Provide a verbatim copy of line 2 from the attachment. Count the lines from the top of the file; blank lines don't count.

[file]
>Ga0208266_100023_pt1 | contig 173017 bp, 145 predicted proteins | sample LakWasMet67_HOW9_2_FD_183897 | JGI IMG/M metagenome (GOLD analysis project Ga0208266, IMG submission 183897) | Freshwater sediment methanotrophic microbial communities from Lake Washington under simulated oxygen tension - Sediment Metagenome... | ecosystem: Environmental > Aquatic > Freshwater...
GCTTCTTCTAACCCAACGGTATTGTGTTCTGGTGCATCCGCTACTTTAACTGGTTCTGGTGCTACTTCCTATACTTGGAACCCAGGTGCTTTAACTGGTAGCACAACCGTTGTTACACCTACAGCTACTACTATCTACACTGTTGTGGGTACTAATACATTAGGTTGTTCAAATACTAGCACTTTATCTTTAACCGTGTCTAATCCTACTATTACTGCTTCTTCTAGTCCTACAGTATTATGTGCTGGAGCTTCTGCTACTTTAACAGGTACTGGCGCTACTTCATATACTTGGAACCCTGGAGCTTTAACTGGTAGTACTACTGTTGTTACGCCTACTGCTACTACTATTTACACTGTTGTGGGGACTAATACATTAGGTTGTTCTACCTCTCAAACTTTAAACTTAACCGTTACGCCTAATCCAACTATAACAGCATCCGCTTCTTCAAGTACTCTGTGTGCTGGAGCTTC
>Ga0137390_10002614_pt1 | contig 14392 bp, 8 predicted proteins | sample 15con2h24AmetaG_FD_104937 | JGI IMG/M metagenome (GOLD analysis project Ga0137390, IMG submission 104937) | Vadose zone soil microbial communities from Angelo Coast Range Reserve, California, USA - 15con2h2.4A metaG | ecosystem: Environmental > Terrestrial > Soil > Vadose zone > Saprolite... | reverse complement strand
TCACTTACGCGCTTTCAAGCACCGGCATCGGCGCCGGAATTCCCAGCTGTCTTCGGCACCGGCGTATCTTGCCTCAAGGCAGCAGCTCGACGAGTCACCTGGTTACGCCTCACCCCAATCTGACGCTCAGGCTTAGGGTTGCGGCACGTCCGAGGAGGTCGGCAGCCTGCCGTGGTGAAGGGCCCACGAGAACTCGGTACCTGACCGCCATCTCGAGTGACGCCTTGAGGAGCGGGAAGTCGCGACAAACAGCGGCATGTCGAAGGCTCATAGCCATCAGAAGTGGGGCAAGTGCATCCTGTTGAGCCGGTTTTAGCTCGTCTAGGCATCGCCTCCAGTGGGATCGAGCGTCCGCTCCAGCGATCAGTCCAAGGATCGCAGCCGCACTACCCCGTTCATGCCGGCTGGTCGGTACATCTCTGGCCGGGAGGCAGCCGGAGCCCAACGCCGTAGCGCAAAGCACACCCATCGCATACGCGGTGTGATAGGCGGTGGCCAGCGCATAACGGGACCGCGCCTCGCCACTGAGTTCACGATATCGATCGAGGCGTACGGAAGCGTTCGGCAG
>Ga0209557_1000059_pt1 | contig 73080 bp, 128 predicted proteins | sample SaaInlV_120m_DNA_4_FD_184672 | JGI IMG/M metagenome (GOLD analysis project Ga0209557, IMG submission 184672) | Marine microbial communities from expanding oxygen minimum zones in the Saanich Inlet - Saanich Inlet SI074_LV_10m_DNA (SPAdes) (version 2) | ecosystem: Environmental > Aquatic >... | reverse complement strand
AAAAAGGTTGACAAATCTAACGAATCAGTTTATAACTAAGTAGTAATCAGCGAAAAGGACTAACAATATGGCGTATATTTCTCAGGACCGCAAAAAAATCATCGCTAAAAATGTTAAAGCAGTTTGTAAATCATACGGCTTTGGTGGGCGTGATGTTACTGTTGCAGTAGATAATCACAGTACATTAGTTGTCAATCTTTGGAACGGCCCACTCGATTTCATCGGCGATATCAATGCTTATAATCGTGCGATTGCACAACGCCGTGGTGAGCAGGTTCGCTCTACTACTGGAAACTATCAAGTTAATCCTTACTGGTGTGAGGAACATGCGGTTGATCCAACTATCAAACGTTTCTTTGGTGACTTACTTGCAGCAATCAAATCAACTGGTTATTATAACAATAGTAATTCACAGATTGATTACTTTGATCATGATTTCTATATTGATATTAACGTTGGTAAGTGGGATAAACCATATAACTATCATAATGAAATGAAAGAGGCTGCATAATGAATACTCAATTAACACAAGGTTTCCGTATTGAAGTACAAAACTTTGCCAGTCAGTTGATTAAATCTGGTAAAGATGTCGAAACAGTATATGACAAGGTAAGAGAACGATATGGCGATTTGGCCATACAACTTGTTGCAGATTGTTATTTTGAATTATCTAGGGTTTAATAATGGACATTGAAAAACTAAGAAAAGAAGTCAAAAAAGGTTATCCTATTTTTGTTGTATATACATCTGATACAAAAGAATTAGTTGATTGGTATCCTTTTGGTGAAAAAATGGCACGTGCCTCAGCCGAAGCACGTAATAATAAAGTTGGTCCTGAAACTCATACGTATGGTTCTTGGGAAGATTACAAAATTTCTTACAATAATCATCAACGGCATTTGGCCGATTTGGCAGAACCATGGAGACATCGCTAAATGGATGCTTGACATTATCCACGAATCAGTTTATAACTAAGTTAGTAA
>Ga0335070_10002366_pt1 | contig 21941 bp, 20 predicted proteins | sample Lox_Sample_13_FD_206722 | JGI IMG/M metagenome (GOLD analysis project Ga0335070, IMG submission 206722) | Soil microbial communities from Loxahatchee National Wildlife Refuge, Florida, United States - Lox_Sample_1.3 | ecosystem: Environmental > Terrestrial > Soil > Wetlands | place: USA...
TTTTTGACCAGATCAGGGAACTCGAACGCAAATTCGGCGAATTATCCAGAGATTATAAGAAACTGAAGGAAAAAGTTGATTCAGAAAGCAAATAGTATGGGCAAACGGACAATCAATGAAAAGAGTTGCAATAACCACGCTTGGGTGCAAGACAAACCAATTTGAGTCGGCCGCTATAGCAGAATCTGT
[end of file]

GCTTCTTCTAACCCAACGGTATTGTGTTCTGGTGCATCCGCTACTTTAACTGGTTCTGGTGCTACTTCCTATACTTGGAACCCAGGTGCTTTAACTGGTAGCACAACCGTTGTTACACCTACAGCTACTACTATCTACACTGTTGTGGGTACTAATACATTAGGTTGTTCAAATACTAGCACTTTATCTTTAACCGTGTCTAATCCTACTATTACTGCTTCTTCTAGTCCTACAGTATTATGTGCTGGAGCTTCTGCTACTTTAACAGGTACTGGCGCTACTTCATATACTTGGAACCCTGGAGCTTTAACTGGTAGTACTACTGTTGTTACGCCTACTGCTACTACTATTTACACTGTTGTGGGGACTAATACATTAGGTTGTTCTACCTCTCAAACTTTAAACTTAACCGTTACGCCTAATCCAACTATAACAGCATCCGCTTCTTCAAGTACTCTGTGTGCTGGAGCTTC